Add Motion to Your Portraits Using Shutter Drag With These 10 Steps

We call this the "environmental shutter drag portrait." A shutter drag portrait is a portrait that uses slow shutter speeds to capture the motion around the subject. This technique is best done in a big grand scene full of action and detail. The eye-catching nature of these shutter drag portraits makes them perfect for impressing clients and serving as the highlight photo for every album and event. Today, I'll be walking through 10 easy steps on how to photograph your own shutter drag portrait.

Let's start with some examples I've taken over the years of shutter drag portraits in various settings such as cities, beaches, mountains, etc. You can do this just about anywhere that has constantly moving elements. Let's get started on the 10 steps.

Step 1: Choosing the Right Time of Day

I highly recommend doing this at dusk (or dawn for the bold and brave). The main reason is that at sunset or the moment after sunset, the light gets low enough to slow down your shutter speed to 1/4 s or 1/2 s, which is the optimum range. To get the same speed midday, you'll need to use an ND filter or close down your aperture.

Step 2: Scout Your Angle

Before bringing your subjects into the frame, you're going to want to scout the location to be sure of the following. First, be sure that the client will be in a safe place. Here, I was looking for a spot where the water would gently roll over the surface of the rocks and not pose any safety risks.

Second, find an angle with good and interesting motion. At my original location, I took these sample images to determine which exact angle would provide a good direction of motion. I wasn't happy with the way the water moved over the rocks, so I instead moved to the sand where I knew I'd get smooth and clean motion.

Step 3: Place Your Tripod

Before you set down your tripod, make sure that only the bottom extension will be going in the sand. This will make for easy clean-up and prevent water or sand from ruining your tripod. If you're working with wet sand, give your tripod a push down once you set it on the ground. Pushing it down into the sand will give it some stability. This way, the waves won't cause the tripod to sink further during or between shots. Here, I'm using my trusty Peak Design Travel Tripod.

Step 4: Secure Your Camera

Secure your camera to a stable tripod head. A stable head is especially important if you aren't using a cable or remote shutter.

Step 5: Use a Wide Angle Lens

My top lens for shutter drag portraits is the Canon RF 15-35mm f/2.8L. A wide angle lens is perfect for exaggerating the movement.

Step 6: Finalize the Composition

When I'm composing an ultra-wide image, I like to keep my subjects centered in the frame. This is due to the edge distortion caused by ultra-wide angle lenses. I also like to exaggerate the motion coming toward the lens by tipping the camera slightly down. Lastly, I lowered the camera altogether to keep my subjects' heads well above the horizon line.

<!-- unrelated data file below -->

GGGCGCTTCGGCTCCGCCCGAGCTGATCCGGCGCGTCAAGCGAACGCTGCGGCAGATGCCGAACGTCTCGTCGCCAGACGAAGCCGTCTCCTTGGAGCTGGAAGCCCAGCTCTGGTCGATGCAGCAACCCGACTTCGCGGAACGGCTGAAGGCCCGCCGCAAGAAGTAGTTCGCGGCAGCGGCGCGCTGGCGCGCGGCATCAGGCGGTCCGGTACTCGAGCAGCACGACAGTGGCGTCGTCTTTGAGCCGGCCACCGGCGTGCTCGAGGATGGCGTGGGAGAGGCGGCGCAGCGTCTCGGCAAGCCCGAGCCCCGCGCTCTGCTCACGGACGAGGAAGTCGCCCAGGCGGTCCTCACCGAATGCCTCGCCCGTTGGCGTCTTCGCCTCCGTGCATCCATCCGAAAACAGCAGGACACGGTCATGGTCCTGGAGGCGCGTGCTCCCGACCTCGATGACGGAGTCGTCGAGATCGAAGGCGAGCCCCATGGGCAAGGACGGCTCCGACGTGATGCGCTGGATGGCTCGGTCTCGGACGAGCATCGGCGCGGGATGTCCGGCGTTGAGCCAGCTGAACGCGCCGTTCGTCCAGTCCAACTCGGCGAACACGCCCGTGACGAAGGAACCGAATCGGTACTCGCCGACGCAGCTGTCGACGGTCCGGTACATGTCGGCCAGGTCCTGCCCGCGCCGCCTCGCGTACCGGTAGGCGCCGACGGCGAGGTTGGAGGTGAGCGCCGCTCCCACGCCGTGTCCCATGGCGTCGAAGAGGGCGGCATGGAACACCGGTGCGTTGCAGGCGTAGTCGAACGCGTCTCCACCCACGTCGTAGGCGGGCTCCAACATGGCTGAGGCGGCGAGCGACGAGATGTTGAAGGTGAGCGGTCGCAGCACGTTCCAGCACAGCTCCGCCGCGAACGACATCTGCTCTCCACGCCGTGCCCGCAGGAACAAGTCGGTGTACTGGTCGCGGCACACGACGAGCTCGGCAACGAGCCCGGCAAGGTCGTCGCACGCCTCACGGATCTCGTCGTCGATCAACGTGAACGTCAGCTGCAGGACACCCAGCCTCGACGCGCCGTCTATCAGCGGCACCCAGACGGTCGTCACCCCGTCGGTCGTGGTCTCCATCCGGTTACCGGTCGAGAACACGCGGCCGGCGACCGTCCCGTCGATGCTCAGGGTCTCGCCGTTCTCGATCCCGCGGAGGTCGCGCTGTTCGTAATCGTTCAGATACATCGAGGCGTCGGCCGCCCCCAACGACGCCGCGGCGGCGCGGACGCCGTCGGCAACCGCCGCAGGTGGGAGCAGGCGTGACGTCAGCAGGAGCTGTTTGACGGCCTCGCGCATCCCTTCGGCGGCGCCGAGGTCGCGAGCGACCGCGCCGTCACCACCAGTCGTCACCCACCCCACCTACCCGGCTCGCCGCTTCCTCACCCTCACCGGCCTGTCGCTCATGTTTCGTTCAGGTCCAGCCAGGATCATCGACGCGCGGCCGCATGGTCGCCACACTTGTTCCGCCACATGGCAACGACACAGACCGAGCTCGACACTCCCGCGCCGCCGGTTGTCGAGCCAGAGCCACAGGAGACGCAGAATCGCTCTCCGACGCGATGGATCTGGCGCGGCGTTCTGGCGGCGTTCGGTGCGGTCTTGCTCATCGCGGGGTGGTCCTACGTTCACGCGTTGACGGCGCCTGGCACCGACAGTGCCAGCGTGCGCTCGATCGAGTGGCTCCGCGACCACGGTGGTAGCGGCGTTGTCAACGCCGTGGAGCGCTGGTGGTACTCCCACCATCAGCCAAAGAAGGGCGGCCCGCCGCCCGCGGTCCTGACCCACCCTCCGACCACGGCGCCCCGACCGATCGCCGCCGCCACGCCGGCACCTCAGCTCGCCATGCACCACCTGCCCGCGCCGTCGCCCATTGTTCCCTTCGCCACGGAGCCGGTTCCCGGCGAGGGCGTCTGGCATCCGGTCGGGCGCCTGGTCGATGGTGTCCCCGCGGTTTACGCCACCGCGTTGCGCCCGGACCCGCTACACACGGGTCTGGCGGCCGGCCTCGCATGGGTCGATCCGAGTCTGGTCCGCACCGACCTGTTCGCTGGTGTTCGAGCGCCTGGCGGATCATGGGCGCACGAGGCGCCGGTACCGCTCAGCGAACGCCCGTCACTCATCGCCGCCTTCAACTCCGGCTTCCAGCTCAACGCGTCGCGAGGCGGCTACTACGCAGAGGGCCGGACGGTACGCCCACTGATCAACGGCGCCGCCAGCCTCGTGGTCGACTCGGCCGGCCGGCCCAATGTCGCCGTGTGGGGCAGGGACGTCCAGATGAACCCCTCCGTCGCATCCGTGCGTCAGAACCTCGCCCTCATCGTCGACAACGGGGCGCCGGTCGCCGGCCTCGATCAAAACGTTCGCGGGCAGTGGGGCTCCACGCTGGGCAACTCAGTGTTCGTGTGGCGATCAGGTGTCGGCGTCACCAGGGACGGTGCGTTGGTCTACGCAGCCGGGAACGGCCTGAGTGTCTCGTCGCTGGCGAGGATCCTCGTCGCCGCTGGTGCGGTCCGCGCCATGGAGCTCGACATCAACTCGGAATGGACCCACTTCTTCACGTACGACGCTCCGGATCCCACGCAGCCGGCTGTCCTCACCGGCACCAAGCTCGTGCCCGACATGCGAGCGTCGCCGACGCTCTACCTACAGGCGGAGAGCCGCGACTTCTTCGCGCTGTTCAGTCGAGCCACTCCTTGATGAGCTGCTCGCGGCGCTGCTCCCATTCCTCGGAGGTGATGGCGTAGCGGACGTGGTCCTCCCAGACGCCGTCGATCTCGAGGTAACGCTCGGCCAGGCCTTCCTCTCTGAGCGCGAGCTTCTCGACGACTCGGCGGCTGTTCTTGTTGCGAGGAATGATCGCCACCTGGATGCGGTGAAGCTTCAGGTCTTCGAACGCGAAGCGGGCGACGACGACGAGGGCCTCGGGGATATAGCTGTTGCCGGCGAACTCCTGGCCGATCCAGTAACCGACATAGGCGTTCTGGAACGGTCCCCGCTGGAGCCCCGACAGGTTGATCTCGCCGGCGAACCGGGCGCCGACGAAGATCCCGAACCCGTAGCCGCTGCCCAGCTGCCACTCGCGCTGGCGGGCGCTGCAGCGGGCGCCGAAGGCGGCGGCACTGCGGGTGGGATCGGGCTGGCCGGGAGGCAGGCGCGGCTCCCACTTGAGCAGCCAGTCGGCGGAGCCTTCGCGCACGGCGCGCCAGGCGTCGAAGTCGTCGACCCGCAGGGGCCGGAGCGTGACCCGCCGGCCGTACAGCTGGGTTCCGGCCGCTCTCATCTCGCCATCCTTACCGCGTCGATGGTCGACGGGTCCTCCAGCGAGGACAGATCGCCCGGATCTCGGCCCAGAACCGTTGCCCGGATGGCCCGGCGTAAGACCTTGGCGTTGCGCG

Step 7: Set the Long Exposure Settings

Set your camera to the proper settings. As I've mentioned before, we want to aim for about 1/4 to 1/2 seconds. Any faster and you might not capture enough motion. Any slower and your subjects may have difficulties staying still.

The goal is to get as neutral of a histogram as possible. Be sure you're shooting raw to capture as much information. Lastly, use your highlight alert to avoid clipping the image in bright areas such as the area around the sun. My final settings were ISO 50, f/16, and 1/4 second. 

Step 8: Bring Your Subjects Into the Frame

Be sure to explain to your clients the nature of the shot and what you're envisioning. Direct them to hold a little more still than they usually would.

Step 9: Shoot Through the Motion Using a High Frame Rate

When the motion begins, such as the waves, hold the shutter and shoot through the entire motion. Make sure your camera is at its highest frame rate setting. Doing this will give you a better chance of capturing the perfect movement in at least one of the images.

Here is my favorite from this sequence.

Step 10: Verify Before You Move On

Before you move onto your next scene, verify the shot in your viewfinder. Zoom in and check for sharpness and that the exposure settings were correct. Only when things look good, should you move on to your next shot.


I hope you enjoyed this article! Next week, we'll be editing the final raw image. I'll be showing you all the steps, settings, and adjustments to get this final look. If you'd like to learn all about exposure settings and how to use them creatively like we did here, be sure to check out Photography 101 from the SLR Lounge Premium Library. We'll see you next time!

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Casper Maarly's picture

"Shutter Drag". As silly as "landfill".
Just say slow shutter speed.

Deleted Account's picture

This is phrasemongering: mosquitoes are inflated to elephants in the process.

Bruce Hargrave's picture

Thanks Pye! I like the way that you write a proper article rather than just saying "watch this video". It's also useful to be reminded about putting the subjects in the centre to avoid wide angle lens distortion.
Like the previous comment, I do wonder where we got the phrase "dragging the shutter" from. I remember being confused by it in my early days as a photographer - until someone said "it just means using a slow shutter speed".

John Nixon's picture

Great article. 👍

David Vivian's picture

Wide with the subject minimized in the scene would probably be fine, but even a 1/4 sec exposure time can land soft results due to unavoidable movement. Is there a version of this where you compose the shot, take several shots at appropriate shutter speed to reduce movement, then adjust setting to capture motion and composite?